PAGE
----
1. Legislative Proposal: Request to sell property in Riley County
Issue Background: Kansas State University is seeking approval to sell property in the area referred to as the North Campus Corridor (NCC). The 4.4713 acres proposed for sale is adjacent to the K-State Grain Science Campus and the Agronomy Farm and Experimental Fields. Also, the property is contiguous with land owned and under development by the Kansas State University Foundation. This sale of the property provides a unique opportunity to bring business and industry partners to the area in the realm of animal health, infectious disease, and issues related to global foods and nutrition.
Rationale/Consequences: The KSU Foundation, with Kansas State University’s agreement, recently finalized a commercial master plan to create homes for over 5,000 industry partner jobs that are expected in the NCC in the future. The 2015 Kansas State University North Campus Corridor Master Plan (NCCMP) includes two proposed buildings in this general location with the purpose labeled as “Research/University Partners”. The updated K‐ State Office Park Master Plan (OPMP) shifts one of the proposed buildings closer to Kimball Avenue and the parking to the north of the building, adjacent to the existing parking. This adjustment will enhance the corridor. Construction of future buildings on the site would begin based upon space demand as the Office Park fills.
Fiscal and Administrative Impact: There is no fiscal impact to the University.
Impact on Other State Agencies: No fiscal impact to other state agencies. There could be potential workforce benefit to State agency or other government employees with trailing partners looking for employment and conversely employees in the NCC with trailing partners who are potential State agency or other government employees.
What would happen if proposal was not enacted? The property would remain as property of Kansas State University. The opportunity to enhance economic development in the community, surrounding region and state would not be realized.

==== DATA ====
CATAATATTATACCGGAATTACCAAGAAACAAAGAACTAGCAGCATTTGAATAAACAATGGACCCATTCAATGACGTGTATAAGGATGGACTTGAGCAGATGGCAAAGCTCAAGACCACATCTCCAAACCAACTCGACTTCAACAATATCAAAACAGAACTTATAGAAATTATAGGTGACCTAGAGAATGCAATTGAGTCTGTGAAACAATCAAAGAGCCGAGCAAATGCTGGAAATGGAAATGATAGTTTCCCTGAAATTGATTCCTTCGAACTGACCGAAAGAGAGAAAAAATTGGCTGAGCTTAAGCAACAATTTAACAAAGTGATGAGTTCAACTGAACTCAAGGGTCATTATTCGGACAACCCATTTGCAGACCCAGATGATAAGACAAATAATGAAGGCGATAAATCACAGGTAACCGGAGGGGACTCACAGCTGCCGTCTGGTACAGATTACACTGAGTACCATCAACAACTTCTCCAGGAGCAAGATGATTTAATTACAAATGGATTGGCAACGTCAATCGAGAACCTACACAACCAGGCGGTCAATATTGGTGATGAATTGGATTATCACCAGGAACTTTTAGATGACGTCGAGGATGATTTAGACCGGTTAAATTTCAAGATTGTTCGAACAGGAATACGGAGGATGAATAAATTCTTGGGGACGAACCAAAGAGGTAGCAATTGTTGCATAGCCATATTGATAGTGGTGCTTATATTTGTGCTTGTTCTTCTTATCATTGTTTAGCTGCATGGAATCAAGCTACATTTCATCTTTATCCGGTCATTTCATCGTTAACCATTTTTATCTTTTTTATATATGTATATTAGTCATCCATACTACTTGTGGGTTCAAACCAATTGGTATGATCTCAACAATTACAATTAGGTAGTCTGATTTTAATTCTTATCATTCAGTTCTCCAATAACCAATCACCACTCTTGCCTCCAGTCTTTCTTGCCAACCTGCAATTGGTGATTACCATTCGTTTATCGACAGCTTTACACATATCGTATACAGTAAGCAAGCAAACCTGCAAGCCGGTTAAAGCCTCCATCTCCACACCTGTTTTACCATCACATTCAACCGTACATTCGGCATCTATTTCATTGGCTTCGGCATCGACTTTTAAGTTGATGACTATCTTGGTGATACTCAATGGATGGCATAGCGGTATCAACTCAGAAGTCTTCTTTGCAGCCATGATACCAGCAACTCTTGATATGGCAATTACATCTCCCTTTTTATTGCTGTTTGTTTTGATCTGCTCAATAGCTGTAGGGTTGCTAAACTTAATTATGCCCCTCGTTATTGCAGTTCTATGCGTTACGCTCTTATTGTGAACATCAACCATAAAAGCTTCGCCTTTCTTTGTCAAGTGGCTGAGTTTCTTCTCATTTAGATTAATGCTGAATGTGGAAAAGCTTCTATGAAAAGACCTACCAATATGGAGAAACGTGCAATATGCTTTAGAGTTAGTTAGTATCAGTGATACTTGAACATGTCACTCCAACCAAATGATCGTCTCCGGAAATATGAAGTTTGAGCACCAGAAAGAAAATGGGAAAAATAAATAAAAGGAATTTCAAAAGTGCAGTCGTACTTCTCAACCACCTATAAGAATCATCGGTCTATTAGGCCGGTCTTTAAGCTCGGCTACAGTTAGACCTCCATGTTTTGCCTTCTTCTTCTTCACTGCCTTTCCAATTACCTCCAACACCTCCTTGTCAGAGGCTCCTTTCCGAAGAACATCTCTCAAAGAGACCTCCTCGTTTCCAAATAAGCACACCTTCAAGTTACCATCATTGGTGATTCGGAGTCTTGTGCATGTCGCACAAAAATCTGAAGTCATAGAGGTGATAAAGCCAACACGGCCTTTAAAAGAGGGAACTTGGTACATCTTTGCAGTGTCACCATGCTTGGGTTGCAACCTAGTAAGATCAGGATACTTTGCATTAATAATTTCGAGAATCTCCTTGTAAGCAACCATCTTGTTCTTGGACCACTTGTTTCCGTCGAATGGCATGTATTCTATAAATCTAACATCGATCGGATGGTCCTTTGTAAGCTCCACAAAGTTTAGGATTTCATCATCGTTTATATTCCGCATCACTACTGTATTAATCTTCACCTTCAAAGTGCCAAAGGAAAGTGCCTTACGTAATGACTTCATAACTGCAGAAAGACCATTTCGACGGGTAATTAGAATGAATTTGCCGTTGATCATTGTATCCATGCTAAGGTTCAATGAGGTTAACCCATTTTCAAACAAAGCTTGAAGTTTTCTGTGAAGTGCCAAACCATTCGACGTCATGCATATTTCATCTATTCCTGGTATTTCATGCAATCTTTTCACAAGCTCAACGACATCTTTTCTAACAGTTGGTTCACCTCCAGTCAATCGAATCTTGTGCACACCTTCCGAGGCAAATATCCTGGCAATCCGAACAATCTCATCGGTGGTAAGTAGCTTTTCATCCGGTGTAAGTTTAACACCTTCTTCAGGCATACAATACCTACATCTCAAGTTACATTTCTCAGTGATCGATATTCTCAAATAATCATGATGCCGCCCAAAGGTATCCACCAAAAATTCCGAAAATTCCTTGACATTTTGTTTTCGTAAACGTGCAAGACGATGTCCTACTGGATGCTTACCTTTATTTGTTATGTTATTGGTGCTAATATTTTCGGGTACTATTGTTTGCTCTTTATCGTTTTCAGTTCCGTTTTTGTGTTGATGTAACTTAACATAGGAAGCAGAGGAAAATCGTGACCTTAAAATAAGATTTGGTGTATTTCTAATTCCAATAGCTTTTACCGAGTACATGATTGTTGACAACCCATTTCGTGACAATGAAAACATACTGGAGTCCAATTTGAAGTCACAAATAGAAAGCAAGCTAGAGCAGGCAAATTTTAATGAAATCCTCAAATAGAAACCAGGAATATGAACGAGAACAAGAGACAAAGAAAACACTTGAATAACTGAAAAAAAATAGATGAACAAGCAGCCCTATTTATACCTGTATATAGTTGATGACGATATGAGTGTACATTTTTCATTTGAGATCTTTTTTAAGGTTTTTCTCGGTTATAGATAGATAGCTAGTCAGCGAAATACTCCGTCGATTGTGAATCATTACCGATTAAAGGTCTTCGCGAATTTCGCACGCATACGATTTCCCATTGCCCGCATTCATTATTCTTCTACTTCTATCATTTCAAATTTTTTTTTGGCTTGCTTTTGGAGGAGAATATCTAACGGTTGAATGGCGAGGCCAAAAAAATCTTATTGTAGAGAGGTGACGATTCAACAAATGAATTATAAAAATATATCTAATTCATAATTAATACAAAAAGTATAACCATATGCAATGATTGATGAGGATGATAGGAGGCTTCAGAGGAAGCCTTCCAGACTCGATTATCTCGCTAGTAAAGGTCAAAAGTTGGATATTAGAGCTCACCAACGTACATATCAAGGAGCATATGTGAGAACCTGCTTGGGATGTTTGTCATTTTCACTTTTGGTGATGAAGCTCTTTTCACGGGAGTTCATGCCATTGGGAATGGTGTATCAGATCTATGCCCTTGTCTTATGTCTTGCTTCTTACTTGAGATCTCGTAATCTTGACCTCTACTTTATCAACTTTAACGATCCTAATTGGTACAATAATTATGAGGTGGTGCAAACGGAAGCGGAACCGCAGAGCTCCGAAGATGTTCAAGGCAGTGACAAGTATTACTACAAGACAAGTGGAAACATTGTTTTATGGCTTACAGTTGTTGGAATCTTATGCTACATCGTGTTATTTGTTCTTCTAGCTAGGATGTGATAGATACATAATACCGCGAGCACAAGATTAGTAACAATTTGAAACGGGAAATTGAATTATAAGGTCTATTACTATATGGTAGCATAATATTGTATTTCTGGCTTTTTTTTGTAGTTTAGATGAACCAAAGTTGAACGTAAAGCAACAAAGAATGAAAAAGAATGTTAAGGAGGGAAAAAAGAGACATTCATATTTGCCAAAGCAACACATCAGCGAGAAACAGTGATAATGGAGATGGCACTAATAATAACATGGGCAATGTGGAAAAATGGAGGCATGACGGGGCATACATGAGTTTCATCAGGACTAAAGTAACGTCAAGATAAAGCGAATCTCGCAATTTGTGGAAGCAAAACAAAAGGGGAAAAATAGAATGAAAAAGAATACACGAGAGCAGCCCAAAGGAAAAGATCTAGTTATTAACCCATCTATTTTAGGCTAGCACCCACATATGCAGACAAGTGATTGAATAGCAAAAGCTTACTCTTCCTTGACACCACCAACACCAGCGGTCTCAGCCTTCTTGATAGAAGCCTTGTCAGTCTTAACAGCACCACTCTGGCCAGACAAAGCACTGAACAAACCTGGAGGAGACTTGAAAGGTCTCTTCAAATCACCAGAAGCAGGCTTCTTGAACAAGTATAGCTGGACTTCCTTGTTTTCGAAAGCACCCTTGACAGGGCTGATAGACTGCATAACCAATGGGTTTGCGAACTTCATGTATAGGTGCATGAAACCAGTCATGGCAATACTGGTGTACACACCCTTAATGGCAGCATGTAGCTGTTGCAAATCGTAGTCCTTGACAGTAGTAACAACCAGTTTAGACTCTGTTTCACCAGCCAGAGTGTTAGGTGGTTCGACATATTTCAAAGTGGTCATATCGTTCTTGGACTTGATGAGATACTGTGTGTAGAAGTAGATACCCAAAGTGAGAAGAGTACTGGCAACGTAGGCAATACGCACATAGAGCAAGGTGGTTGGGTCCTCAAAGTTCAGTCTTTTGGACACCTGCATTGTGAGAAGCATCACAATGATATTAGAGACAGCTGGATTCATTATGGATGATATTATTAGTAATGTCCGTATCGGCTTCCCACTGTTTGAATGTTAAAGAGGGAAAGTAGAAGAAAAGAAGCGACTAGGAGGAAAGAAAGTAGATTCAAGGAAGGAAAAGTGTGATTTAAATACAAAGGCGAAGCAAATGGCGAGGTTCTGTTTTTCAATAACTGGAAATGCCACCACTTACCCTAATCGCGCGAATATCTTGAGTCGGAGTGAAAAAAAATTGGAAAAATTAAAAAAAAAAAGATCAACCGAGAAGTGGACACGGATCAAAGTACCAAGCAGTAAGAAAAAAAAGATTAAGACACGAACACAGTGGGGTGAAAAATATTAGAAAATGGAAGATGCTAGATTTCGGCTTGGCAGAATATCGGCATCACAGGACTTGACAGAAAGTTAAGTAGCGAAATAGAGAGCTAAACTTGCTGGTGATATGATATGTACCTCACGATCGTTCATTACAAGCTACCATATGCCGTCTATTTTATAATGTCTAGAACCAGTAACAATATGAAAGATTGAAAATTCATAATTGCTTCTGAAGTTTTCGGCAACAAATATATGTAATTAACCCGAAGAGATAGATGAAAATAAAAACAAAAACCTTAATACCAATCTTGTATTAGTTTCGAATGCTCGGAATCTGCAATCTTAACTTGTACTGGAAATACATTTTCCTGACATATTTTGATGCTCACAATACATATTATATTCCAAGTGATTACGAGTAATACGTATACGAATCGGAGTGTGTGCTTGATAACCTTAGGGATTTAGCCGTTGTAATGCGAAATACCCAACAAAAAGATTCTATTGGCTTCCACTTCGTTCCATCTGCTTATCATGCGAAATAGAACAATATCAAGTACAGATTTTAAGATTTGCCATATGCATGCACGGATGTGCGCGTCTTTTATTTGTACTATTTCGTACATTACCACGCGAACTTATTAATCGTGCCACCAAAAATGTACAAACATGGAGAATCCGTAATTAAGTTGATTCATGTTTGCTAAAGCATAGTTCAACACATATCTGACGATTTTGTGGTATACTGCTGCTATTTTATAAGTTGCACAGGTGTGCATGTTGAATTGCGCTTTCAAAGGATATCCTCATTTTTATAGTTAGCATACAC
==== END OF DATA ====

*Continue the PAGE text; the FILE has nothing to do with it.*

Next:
Draft Proposed Legislation:
Kansas State University, following approval by the state board of regents, is hereby authorized and empowered to convey all property located in Riley County, Kansas. A Tract of land being part of the Southeast Quarter of Section 1, Township 10 South, Range 7 East, and part of Government Lot 19 in Section 6, Township 10 South, Range 8 East of the Sixth Principle Meridian, in the City of Manhattan, Riley County, Kansas.
BEGINNING at the Southwest corner of Lot 2, KSU FOUNDATION ADDITION, UNIT 2, monumented by a found 1⁄2-inch reinforcing rod; Thence South 89o12'16'' West, 250.00 feet, on the North Right-of-Way line of
66

December 12-13, 2018 Discussion Agenda | Wednesday
Kimball Avenue, as established in Book 277, Page 365; Thence departing said Right-of-Way line, North 02o20'41'' West, 108.03 feet, parallel with and 250.00 feet West of the West line of said Lot 2; Thence North 47o31'54'' West, 260.47 feet, on a line parallel with and 20.00 feet Northeast of an existing building located at 1980 Kimball Avenue and designated as IGP Institute; Thence North 02o20'41'' West, 28.75 feet, parallel with and 434.69 feet West of the West line of said Lot 2; Thence North 42o24'43'' East, 497.38 feet, on a line parallel with and 30.00 feet Southeast of an existing building located at 1980 Kimball Avenue, designated as Grain Science Center; Thence North 89o12'16'' East, 84.52 feet, to a point on the West line of said KSU